Creating something like this twice a week will chew up a good day or two, especially if substantial research and inclusion of references are needed.
My New Keys To Writing Quickly
These are the methods I have learned and adopted over the past year. I found them useful in focusing my efforts to create content that is of equal quality to prior efforts, but in less time.
1. Create Writing Rituals
I was taught the concept of “state learning” when I was in college. This is a phenomenon in which memory retrieval is best when the learner is in the same state of consciousness as when the memory was formed. A similar process occurs when creating. Without getting into a long discussion about deep work or achieving a state of flow, suffice it to say that we each write best under certain conditions.
For me, it is early in the morning when I'm able to concentrate and unlikely to be distracted. I've already consumed at least a half cup of fresh coffee. And I have disconnected from phone calls, social media and email. Other rituals are described in this piece by Kathleen O'Shaughnessy. This may be the most important of my keys to writing quickly and clearly.
2. Start With a Descriptive and Compelling Title
As noted above, I used to believe that it was easier to brainstorm my content, write out the majority of the material, and then use what I created to help develop a title that was pertinent and descriptive. Over time, however, I have come to believe that by spending my time on the title first, based on the purpose of the article, it will drive the rest of the writing process. It forces me to be sure that my content truly delivers on the promise of the title.
Besides describing the point of the article or presentation, I try to create a title that will pull the reader in. It should be compelling and inviting. For this site, I think some of my titles might sound a little clichéd, but it is usually clear what I'm writing about.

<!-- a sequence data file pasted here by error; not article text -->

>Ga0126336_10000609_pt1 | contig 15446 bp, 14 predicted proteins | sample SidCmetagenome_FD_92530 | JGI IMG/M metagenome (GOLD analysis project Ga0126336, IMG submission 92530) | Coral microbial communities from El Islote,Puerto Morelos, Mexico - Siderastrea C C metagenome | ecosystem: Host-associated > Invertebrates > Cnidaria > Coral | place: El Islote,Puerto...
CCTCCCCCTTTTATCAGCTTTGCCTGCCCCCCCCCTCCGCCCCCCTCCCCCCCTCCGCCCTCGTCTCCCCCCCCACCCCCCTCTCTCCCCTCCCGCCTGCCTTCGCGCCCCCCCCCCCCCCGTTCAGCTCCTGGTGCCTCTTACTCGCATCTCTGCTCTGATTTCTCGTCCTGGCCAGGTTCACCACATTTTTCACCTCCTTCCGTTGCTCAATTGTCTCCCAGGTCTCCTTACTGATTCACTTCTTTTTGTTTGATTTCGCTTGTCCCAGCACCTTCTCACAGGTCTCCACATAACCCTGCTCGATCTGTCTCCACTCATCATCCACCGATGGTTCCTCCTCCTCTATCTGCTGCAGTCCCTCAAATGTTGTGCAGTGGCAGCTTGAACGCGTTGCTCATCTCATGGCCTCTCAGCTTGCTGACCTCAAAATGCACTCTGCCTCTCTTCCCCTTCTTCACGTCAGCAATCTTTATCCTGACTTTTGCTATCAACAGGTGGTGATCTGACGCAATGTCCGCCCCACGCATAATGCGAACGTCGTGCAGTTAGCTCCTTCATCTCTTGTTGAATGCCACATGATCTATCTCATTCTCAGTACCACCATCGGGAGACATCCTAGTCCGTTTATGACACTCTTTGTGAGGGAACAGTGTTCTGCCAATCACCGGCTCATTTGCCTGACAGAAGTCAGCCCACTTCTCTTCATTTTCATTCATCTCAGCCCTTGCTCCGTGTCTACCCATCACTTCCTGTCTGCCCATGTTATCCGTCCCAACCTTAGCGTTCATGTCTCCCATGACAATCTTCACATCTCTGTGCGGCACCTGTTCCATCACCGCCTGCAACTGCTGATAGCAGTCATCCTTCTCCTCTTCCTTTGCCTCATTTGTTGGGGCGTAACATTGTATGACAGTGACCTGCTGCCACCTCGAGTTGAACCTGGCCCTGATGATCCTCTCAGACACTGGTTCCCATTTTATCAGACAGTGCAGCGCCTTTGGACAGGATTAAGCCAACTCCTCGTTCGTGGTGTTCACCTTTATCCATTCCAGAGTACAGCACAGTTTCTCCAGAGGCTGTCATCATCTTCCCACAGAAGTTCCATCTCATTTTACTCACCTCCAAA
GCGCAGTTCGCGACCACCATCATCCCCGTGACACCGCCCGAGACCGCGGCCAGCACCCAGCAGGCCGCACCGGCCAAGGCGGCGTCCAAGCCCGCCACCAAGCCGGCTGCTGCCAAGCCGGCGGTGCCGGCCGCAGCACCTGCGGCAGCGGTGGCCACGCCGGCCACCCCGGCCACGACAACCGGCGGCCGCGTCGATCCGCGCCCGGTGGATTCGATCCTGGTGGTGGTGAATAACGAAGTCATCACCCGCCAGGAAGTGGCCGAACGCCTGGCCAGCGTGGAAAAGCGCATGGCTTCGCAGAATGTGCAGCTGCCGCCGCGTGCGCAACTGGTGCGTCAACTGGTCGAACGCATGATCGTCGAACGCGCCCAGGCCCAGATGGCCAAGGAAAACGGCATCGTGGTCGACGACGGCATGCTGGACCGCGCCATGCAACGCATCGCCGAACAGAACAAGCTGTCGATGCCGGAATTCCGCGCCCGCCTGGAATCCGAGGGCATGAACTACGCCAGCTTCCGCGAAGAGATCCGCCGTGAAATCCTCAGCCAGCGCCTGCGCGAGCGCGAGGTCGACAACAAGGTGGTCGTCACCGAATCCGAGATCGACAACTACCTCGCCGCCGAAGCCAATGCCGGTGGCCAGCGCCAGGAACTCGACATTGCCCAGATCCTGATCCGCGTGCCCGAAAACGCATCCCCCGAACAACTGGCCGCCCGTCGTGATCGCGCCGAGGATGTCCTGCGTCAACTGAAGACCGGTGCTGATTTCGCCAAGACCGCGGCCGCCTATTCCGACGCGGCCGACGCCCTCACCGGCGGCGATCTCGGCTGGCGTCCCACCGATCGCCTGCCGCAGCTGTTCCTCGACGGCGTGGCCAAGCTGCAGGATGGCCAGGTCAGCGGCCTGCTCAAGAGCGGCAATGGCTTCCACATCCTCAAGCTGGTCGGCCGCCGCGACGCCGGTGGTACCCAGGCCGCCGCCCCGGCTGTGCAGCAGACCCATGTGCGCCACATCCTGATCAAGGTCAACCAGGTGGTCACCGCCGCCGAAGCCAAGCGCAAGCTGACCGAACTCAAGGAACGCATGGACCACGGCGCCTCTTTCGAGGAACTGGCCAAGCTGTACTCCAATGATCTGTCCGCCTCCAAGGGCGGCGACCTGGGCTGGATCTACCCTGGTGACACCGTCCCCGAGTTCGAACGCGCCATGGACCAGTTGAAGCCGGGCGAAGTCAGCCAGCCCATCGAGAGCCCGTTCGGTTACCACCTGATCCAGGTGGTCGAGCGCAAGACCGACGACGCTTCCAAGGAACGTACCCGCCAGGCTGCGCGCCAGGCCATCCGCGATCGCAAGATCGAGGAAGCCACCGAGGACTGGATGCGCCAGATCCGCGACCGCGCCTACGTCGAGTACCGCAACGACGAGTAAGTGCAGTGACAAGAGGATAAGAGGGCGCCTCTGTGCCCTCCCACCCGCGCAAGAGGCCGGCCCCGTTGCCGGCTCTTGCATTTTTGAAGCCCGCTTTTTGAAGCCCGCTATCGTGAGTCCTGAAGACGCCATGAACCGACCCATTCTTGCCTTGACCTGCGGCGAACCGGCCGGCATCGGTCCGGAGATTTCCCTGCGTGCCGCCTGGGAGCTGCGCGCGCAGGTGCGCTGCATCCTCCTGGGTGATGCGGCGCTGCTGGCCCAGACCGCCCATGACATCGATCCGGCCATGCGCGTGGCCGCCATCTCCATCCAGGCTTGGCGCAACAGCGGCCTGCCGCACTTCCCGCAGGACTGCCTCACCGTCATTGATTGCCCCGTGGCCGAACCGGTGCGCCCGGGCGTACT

3. Use the “Brain Dump” (or “Vomit”) Method
I've come to use a method recommended by other authors in which I write very quickly, without any censorship, dumping as much content on the page about the subject as possible. The idea is not to worry about syntax or spelling, poor construction or even vulgarities in this first iteration. Just get the ideas down.
I have learned to ignore the spell checker. Some writers turn it off for this part of the process. I try to capture every related thought or idea about the topic, regardless of how peripheral it may seem initially.
And I don't want to be side tracked by any editing as I go. Editing comes later.
4. Use Google Docs for the First Draft
I use Google Docs because it has the best spell checker, hands down. I have noticed that some spell checkers are good, some are terrible, and Google Docs is awesome.
For example, although I would never write an article using email, I've noticed that the spell checker in AOL is awful. Because my typing is so crappy when I'm in a hurry, I often spell “the” as “teh” and “would” as woudl.” The spell checker in AOL never catches those mistakes.
Microsoft Word is pretty good, but its list of proper spelling suggestions often places my intended spelling in the middle of its list. The same can be said for the spell checking in my WordPress text editor. So, I must take the time to select the correctly spelled word most of the time, before moving to the next one.
However, Google Docs catches every misspelled word, and it somehow places the correctly spelled word at the top of its list every time. So, I just accept every suggestion and can correct an entire 1500 word document with dozens of mistakes in less than 10 to 15 seconds. I then copy and paste that draft into WordPress for the final editing if I'm writing a blog post.
One more advantage of Google Docs is that it automatically stores every document in the “cloud.” So, I don't have to send it to DropBox or Evernote to keep it accessible. This is great for me because I use three different computers to write (depending on if I'm at home, at work or traveling), one of which is a MacBook! I can access Google Docs on any of them flawlessly.